AAS 200th meeting, Albuquerque, NM, June 2002
Session 73. Interim Stellar Materials: Gas, Dust and Clouds
Display, Thursday, June 6, 2002, 9:20am-4:00pm, SW Exhibit Hall

[Previous] | [Session 73] | [Next]

[73.16] Identifying the Carriers of the Unidentified Infrared (UIR) Emission Features Throughout the Galaxy

E.L.O. Bakes (SETI Institute/NASA ARC), A.G.G.M. Tielens (SRON), C.W. Bauschlicher, D.H. Hudgins, L.J. Allamandola (NASA ARC)

IR emission features at 3.3, 6.2, 7.7, 8.6, 11.2 microns and 12.7 microns are observed in many astronomical sources at various stages of evolution. These mysterious features are generally attributed to polycyclic aromatic hydrocarbon (PAH) molecules, although exact identification of the carriers of these IR features with specific molecules has remained elusive. We have made substantial inroads into clarifying the nature of the carriers of the ``UIR'' emission. The useage of quantum chemistry has taken the prediction of IR emission and the chemical evolution of PAHs to a superior level of theory surpassing former studies. We believe the answer to one of the key questions in astrophysics, ``What is the nature of the carriers of the UIR emission features?'' is within our grasp. In this talk, we will present how we have explained the longstanding problem highlighted by low resolution observational results from ISO as to why the ``UIR'' features show little variation across the face of our own and other galaxies. We will go on to explain why ``UIR'' features observed at high spatial resolutions show substantial localised variations in heavily UV irradiated star forming regions. We will show how we have helped constrain the charge, size, molecular structure, degree of hydrogenation, effects of molecular sidegroups and possible molecular asymmetry of the ``UIR'' carriers. Our work has shown a compelling match to ISO observations of the surface of the Orion PDR and using quantum chemically synthesised IR spectra from C96H24, the largest PAH currently studied, we will demonstrate how PAHs of size greater than 80 carbon atoms are important for explaining the ``UIR'' emission.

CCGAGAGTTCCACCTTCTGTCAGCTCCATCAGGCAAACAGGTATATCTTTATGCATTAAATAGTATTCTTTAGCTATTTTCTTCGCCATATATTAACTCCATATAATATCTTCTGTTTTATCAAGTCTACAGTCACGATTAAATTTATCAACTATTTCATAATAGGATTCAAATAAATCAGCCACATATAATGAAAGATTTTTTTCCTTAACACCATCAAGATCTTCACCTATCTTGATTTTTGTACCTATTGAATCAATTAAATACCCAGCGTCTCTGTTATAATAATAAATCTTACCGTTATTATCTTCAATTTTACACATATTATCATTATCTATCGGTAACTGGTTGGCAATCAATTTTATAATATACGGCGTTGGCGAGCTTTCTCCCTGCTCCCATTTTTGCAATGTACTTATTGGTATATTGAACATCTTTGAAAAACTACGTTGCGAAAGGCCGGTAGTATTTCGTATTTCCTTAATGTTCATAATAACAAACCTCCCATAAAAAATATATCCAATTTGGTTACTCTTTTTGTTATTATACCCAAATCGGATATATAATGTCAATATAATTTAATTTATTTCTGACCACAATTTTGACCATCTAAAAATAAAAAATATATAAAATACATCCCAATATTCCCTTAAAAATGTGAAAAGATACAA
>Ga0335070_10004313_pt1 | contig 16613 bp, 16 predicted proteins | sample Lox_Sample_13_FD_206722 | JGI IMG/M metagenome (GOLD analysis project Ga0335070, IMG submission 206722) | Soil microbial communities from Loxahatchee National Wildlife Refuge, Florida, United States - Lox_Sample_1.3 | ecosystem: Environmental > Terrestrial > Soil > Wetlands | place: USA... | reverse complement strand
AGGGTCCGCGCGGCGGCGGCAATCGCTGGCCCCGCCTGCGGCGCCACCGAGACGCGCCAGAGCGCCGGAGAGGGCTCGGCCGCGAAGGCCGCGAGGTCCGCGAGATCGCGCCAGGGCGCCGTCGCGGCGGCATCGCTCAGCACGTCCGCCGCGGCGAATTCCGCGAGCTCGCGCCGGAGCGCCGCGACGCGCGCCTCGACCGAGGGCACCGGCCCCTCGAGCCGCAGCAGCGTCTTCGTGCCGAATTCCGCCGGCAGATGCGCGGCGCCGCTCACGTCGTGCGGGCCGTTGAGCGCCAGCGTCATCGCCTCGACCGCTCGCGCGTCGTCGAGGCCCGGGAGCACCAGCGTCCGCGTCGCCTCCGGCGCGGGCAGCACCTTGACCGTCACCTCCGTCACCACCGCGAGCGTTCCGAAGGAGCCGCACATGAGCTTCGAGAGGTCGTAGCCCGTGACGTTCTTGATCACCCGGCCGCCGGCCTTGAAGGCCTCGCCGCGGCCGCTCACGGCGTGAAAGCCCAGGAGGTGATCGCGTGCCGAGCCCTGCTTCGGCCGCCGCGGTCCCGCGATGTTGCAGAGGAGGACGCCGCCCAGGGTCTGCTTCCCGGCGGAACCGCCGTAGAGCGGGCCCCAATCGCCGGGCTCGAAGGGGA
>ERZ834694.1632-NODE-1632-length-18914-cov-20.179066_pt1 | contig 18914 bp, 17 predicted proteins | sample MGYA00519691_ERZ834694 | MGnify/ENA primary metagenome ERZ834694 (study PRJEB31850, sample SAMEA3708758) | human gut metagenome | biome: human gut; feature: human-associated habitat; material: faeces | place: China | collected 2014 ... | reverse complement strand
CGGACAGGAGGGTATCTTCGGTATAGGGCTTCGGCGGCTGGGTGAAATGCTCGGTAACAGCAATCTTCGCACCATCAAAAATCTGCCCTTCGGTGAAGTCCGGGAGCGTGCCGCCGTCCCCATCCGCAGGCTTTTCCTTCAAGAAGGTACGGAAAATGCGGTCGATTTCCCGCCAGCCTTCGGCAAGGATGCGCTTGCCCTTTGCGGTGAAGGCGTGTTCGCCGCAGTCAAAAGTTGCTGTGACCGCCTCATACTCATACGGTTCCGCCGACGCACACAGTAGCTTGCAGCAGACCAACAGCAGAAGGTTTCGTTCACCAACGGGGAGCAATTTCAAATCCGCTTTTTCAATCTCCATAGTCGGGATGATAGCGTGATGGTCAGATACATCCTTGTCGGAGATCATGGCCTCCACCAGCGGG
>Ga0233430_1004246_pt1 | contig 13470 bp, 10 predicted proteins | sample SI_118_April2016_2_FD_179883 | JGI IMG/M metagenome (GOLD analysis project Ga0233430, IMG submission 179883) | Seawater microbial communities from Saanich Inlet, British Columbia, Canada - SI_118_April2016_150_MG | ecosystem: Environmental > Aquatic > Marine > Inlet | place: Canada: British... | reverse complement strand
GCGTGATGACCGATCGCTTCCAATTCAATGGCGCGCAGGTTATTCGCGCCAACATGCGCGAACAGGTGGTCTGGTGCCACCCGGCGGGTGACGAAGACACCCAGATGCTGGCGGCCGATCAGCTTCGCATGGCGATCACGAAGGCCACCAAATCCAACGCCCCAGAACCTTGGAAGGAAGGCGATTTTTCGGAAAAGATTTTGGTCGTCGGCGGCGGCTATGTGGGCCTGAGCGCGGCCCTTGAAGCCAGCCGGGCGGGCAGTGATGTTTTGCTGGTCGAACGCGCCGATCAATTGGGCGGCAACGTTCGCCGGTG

[Previous] | [Session 73] | [Next]

Bulletin of the American Astronomical Society, 34
© 2002. The American Astronomical Soceity.